New Year’s Eve is often a tense night even for the strongest couples. In Paul Thomas Anderson’s Phantom Thread, fashion designer Reynolds Woodcock (Daniel Day-Lewis) and his muse Alma (Vicky Krieps) spend much of the film trying to blend their radically different sensibilities. Their conflict comes to a head when Alma wants to go out to a lavish party for New Year’s Eve, while Reynolds wants to work. Alma defies his wishes and heads to the party without him, dressed to the nines. Reynolds can’t believe her defiance, and he waits by the door for her return. When she doesn’t come back, he goes to her. Alma uses the party not only to demonstrate her own independence, but also to teach Reynolds about his dependence on her. Whether their power struggle is healthy is a discussion best left for another time, but again, PTA sets this dynamic moment in their relationship on New Year’s Eve to underscore the growth it represents for them. They’ll start the new year stronger than the last.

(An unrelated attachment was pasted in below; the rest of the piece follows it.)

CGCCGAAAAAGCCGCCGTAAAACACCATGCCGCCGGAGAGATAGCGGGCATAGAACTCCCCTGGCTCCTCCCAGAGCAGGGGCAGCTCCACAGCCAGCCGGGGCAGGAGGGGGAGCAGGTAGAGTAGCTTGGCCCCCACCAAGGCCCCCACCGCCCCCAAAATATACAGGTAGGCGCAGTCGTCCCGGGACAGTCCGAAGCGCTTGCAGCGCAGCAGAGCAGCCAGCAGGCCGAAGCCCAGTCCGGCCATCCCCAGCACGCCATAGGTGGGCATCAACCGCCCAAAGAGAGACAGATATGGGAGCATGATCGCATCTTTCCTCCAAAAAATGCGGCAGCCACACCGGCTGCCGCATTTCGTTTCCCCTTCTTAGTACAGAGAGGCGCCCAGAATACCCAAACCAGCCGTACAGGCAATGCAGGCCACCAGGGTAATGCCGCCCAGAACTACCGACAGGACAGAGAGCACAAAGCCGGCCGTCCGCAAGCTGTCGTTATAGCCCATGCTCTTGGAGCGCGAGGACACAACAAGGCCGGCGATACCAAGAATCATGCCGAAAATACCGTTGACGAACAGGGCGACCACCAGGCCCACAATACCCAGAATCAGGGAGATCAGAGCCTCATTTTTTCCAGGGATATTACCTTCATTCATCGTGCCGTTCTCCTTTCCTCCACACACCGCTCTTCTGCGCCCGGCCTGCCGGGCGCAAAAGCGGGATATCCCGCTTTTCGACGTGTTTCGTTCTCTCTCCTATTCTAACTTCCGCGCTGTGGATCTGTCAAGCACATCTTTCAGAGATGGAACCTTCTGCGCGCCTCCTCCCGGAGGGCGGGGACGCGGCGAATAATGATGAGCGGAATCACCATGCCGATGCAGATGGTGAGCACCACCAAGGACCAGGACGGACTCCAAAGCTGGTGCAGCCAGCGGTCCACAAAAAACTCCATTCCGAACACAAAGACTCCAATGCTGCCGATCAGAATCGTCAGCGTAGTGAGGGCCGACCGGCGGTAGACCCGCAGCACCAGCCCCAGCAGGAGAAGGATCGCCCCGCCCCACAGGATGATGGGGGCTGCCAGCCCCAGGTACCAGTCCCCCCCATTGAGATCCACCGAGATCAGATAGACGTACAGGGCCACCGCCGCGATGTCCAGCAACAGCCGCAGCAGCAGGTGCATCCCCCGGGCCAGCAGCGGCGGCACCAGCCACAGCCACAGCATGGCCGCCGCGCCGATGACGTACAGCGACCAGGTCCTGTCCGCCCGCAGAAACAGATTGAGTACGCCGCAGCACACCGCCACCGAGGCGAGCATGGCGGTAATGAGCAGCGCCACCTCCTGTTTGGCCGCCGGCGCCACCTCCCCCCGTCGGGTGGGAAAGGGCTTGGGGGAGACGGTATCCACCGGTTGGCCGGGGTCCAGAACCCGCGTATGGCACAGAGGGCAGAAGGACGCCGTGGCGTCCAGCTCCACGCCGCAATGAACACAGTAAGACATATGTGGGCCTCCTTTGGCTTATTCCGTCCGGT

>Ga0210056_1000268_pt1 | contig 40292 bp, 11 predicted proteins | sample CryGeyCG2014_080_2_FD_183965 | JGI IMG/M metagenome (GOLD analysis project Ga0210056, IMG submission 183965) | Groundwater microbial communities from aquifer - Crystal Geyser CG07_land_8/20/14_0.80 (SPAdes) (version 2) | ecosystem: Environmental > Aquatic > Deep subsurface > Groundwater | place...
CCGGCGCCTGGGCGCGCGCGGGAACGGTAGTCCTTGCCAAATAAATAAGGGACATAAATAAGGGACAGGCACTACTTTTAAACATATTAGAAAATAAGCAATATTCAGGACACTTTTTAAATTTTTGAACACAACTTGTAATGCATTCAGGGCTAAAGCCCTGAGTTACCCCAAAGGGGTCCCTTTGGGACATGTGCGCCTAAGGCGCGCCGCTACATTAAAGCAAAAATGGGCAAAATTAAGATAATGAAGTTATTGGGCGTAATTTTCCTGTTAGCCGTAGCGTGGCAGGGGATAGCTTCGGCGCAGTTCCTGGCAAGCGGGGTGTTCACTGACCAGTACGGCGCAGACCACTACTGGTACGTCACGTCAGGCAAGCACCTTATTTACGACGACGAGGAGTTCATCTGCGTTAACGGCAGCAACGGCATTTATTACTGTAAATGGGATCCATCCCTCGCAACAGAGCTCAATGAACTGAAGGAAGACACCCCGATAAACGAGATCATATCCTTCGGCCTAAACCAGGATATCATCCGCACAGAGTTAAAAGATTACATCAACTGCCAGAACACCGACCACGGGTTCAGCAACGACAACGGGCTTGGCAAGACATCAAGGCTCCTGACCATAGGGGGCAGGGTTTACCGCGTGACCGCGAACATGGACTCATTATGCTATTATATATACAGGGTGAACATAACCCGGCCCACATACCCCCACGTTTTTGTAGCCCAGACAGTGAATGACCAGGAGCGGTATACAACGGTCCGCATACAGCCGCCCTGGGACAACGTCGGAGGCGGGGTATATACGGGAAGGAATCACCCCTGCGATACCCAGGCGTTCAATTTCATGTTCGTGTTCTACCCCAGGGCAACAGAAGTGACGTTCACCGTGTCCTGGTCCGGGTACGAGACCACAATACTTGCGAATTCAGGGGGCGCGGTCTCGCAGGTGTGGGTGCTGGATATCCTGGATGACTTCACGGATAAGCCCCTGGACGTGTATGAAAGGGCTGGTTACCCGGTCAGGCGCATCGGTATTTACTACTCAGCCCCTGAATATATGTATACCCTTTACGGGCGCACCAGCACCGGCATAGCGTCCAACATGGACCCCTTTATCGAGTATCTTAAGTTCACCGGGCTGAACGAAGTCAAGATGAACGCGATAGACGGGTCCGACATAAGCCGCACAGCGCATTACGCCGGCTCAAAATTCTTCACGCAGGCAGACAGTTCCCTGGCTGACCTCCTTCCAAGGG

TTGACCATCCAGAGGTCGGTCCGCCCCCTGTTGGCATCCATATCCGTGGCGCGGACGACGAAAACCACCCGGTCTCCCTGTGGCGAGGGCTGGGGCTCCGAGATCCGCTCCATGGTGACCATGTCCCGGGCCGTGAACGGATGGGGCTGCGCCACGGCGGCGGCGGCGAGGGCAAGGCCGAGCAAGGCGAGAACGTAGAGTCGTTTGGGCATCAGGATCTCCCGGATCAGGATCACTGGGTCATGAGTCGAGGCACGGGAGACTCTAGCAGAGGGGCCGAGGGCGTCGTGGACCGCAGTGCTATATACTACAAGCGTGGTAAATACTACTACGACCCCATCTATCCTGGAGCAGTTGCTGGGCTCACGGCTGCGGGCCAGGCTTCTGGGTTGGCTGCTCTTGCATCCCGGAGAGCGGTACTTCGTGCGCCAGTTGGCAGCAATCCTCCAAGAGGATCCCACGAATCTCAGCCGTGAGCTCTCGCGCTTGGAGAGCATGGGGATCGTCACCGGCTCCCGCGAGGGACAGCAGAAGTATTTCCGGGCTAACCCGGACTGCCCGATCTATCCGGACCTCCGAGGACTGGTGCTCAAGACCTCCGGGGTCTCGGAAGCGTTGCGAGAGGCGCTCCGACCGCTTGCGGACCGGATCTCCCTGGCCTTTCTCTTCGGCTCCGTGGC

Reynolds Woodcock dancing with Alma at New Years.
Phantom Thread
Image: Focus Features

New Year’s Eve tends to come with self-reflection, which can include new understandings about love. In Billy Wilder’s The Apartment, elevator operator Fran Kubelik (Shirley MacLaine) is torn between her boss Sheldrake (Fred MacMurray), with whom she’s having an affair, and co-worker Bud (Jack Lemmon), who owns the apartment where the affair is taking place. The affair takes a toll on Fran’s self-worth, but through her friendship with Bud, she begins to heal. She continues to see Sheldrake, even though their entanglement blows up his marriage. As “Auld Lang Syne” plays during a New Year’s Eve Party, Fran realizes she’s with the wrong man. She really loves Bud, and rushes to be with him. With lyrics from an 18th-century poem attributed to Robert Burns, the song became a New Year’s Eve staple after Guy Lombardo and his band played it while performing at the Roosevelt Hotel’s 1929 NYE party in New York City. “Auld Lang Syne” is a plea to remember friends who stood by you in times past, and in The Apartment, the song reminds Fran that with Bud, she has friendship, which is a much stronger foundation for love than sex alone.